Non-Latino groups say immigration bill undercuts their communities
Wednesday’s unveiling of a comprehensive immigration reform bill confirmed many fears of immigrant groups that largely seek permanent status in the U.S. through existing immigrant visa programs.
The 844-page Border Security, Economic Opportunity, and Immigration Modernization Act of 2013 was crafted by the so-called “Gang of Eight,” a bipartisan group of senators. While many Asian and African community leaders in Chicago said they had yet to read the document thoroughly, they were aware of key changes in the document because of a conversation they had with Sen Dick Durbin (D-IL) last week, in advance of the bill’s release.
“I have to be happy there is a bill, and I think that this is a beginning and a start of something where we do need to really fight very hard for our families,” said Tuyet Le, Executive Director of the Asian American Institute.
Le said she’s concerned that the elimination of family reunification visas for siblings and married adult children will particularly hurt Asian-Americans. “I think we rely on our family network for social support,” she said, mentioning that nearly half the people stuck in a backlog for family reunification visas are from Asian countries.
The bill also eliminates the diversity program, which awards 55,000 visas to immigrants from countries that are underrepresented in the U.S. In recent years, Africans comprised between 30 and 50 percent of those visa recipients. “This program was one of the only few options that Africans have to come to the US as immigrants,” explained Alie Kabba, Executive Director of the United African Organization.
“The elimination of the diversity program is reversing the clock in terms of African migration to the US,” said Kabba, “and it also undermines one of the seminal achievements of the Civil Rights movement, which was the democratization of the US immigration system to ensure that there was indeed a diverse stream of immigrants coming to the US.”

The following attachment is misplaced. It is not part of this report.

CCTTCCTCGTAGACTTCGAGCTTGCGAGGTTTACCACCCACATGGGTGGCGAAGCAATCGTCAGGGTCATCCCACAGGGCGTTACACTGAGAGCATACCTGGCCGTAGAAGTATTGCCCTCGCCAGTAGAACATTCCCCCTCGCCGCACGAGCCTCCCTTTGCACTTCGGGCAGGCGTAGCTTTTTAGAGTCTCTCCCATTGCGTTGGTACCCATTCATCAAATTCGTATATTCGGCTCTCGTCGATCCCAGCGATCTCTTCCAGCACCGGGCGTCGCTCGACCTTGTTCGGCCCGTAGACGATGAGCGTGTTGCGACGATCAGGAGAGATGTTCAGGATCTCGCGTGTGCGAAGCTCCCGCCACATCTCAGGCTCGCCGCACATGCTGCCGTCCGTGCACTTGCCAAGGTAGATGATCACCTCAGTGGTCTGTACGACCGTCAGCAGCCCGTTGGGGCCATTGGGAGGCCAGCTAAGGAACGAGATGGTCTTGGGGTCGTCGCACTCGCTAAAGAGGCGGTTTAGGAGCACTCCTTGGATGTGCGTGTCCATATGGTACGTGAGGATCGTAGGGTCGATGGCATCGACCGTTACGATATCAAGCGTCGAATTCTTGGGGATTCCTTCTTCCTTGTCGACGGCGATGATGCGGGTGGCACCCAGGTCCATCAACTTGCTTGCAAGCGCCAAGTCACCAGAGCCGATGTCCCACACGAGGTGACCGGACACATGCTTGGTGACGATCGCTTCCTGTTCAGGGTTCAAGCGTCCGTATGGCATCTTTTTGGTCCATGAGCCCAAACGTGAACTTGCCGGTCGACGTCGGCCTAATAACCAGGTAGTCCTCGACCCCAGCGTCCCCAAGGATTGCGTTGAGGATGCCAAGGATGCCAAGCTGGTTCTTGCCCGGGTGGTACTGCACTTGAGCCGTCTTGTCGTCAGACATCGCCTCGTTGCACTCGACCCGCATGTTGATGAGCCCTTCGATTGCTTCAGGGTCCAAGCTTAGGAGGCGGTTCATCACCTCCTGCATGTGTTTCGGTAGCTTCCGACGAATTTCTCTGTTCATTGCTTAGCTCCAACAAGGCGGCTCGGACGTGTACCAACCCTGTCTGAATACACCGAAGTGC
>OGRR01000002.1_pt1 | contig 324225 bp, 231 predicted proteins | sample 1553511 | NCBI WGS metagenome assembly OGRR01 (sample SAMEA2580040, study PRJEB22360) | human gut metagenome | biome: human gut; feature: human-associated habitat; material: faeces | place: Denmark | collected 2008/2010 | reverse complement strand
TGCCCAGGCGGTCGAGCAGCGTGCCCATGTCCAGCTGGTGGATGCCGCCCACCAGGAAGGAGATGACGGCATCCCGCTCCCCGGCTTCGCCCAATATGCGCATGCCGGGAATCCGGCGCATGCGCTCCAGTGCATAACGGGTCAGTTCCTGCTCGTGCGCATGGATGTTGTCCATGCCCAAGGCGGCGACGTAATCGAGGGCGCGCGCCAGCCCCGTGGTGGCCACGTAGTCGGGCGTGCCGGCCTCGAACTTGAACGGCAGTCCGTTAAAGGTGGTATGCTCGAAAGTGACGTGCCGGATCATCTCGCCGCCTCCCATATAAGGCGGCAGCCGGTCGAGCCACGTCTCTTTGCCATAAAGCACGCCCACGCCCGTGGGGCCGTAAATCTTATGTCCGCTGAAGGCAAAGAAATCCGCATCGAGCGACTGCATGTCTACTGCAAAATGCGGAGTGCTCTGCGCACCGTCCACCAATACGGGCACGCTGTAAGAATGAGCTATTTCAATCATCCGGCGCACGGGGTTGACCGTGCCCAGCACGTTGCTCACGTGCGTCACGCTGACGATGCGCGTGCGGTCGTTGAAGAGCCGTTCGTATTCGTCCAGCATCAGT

Kabba said his organization will fight to make sure that the principles behind the diversity visa program are incorporated into a new merit-based point system in the new bill. Under that system, those seeking citizenship can accrue points based on a range of factors, including their English language proficiency, their level of education, whether they specialize in high-demand professional fields, and civic involvement. Points will also be given for people in the family reunification categories that would be eliminated, namely siblings of U.S. citizens and adult children of citizens. The bill currently awards some points for people who come from countries that have few immigrants in the U.S.
“The whole configuration of the immigration system should be fair and should be humane, and it should not be just using immigrants as a tool for economic development,” said Jerry Clarito, Executive Director of the the Alliance of Filipinos for Immigrant Rights and Empowerment. Clarito said the fundamental problem with the bill is that it shifts away from a family-based immigration system to one based on U.S. industry needs.
“The immigration system should be really fair and humane. It’s not about just skills,” said Clarito. “Otherwise, we are creating an elitist form of immigration, and this is really dangerous because it will trickle down to even the value-formation inside America, that they only value people with high skills. And we know in reality that’s not the case.”
The bill is expected to provoke extended debate before it comes to a vote.